The Chinese government has approved an ambitious plan to reduce the country’s reliance on coal and the intensity of its energy use by 21 per cent by the year 2015.
The plan says the 12th five-year plan—a official blueprint for social and economic development targets— recognises that traditional high energy intensive industralisation is no longer sustainable and the country must embark on a path to develop an energy efficient industrial structure.
‘‘Industrial development based on investment, export and energy use is not sustainable. We must focus on quality growth and use energy intensity reduction plan as the new focal point to spur further growth,’’ says the new plan.
The Chinese government has ordered steel industry—the largest in the world and the most important consumer of Australian iron ore—to phase out its inefficient mills and shut down its old and low tech furnaces.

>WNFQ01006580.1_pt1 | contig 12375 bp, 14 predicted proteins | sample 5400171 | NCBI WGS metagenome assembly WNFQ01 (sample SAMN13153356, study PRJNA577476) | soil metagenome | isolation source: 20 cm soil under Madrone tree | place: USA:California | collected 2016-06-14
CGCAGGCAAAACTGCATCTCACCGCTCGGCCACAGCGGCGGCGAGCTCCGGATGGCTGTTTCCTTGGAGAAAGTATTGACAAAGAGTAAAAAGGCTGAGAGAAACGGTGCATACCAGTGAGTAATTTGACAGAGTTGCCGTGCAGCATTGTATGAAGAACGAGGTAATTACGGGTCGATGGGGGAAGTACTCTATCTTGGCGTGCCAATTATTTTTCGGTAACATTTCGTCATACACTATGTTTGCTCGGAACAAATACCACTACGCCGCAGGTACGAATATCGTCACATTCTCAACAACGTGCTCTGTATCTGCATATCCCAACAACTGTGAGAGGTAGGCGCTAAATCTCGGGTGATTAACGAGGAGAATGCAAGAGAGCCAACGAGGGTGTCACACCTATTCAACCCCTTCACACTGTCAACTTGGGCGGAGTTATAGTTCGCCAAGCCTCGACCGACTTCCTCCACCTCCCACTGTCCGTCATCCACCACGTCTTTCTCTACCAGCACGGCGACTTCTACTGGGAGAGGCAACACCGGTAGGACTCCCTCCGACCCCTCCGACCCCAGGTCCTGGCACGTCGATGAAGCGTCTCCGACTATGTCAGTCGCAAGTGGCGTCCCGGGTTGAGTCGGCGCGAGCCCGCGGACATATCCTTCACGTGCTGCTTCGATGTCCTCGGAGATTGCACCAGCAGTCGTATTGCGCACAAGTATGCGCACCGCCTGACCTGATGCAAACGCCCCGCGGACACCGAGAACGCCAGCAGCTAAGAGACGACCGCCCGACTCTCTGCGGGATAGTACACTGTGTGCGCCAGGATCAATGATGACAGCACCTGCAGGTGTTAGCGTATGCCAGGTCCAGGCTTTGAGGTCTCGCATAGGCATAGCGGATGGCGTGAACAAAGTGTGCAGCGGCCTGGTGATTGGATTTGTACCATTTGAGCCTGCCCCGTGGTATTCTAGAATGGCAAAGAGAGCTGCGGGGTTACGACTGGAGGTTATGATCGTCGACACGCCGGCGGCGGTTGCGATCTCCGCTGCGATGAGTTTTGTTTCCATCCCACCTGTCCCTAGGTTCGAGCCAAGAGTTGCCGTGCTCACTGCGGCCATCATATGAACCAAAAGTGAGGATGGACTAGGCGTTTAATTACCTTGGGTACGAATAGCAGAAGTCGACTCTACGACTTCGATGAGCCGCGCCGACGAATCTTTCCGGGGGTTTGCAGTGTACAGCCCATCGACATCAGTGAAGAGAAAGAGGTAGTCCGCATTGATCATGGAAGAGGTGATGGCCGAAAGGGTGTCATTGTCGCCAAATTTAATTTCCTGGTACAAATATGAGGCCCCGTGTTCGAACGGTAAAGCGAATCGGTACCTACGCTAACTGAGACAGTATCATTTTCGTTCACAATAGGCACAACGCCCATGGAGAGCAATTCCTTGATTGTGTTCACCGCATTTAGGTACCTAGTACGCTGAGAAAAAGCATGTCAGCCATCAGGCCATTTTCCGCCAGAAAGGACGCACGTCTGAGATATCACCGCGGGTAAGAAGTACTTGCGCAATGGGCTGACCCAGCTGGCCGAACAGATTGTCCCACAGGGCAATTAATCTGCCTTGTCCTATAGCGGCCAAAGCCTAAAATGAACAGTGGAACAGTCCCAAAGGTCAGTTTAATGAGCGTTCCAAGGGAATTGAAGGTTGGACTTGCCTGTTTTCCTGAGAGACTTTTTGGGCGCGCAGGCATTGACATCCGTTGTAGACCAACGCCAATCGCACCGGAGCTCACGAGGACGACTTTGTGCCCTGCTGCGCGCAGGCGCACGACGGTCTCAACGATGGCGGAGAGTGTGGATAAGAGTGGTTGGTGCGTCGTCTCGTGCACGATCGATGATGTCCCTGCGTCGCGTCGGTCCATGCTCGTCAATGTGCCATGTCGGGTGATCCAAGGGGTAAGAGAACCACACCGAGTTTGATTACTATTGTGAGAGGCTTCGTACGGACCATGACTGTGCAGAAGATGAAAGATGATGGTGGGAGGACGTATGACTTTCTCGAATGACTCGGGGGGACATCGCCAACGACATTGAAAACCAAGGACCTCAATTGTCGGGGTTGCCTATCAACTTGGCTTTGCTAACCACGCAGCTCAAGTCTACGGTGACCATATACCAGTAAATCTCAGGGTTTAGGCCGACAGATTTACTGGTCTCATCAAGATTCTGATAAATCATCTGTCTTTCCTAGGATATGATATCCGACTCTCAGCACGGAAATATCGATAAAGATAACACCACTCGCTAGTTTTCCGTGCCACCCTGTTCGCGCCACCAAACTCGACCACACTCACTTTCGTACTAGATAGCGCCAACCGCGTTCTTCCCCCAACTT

The directive has also made it clear that Beijing intends to arrest the growth of steel industry and encourage better recycling of steel and iron products.
Beijing estimates that the country will be able to reduce its coal consumption by as much as 670 million tonne by 2015.
This plan came as Ross Garnaut, Australia’s leading climate change and China expert warned yesterday in Melbourne that the Chinese demand for Australian coal could decline.
‘‘Coal use [in China] has hardly increased at all despite the growth in the economy,’’ Professor Garnaut said. ‘‘That is contributing to a surplus of coal in China and internationally, and putting big downward pressure on prices, with implications for Australia.’’
Coal is Australia’s second most important export earner after iron ore and China is the second largest market after Japan.